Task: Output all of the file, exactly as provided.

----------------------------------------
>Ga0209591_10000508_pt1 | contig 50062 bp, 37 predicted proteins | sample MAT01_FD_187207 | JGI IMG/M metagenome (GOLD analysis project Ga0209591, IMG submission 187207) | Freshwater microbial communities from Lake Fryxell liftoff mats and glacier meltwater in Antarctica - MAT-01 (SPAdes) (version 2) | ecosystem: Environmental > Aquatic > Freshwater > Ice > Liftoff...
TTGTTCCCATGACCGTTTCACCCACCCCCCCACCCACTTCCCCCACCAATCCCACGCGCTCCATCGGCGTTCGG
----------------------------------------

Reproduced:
>Ga0209591_10000508_pt1 | contig 50062 bp, 37 predicted proteins | sample MAT01_FD_187207 | JGI IMG/M metagenome (GOLD analysis project Ga0209591, IMG submission 187207) | Freshwater microbial communities from Lake Fryxell liftoff mats and glacier meltwater in Antarctica - MAT-01 (SPAdes) (version 2) | ecosystem: Environmental > Aquatic > Freshwater > Ice > Liftoff...
TTGTTCCCATGACCGTTTCACCCACCCCCCCACCCACTTCCCCCACCAATCCCACGCGCTCCATCGGCGTTCGG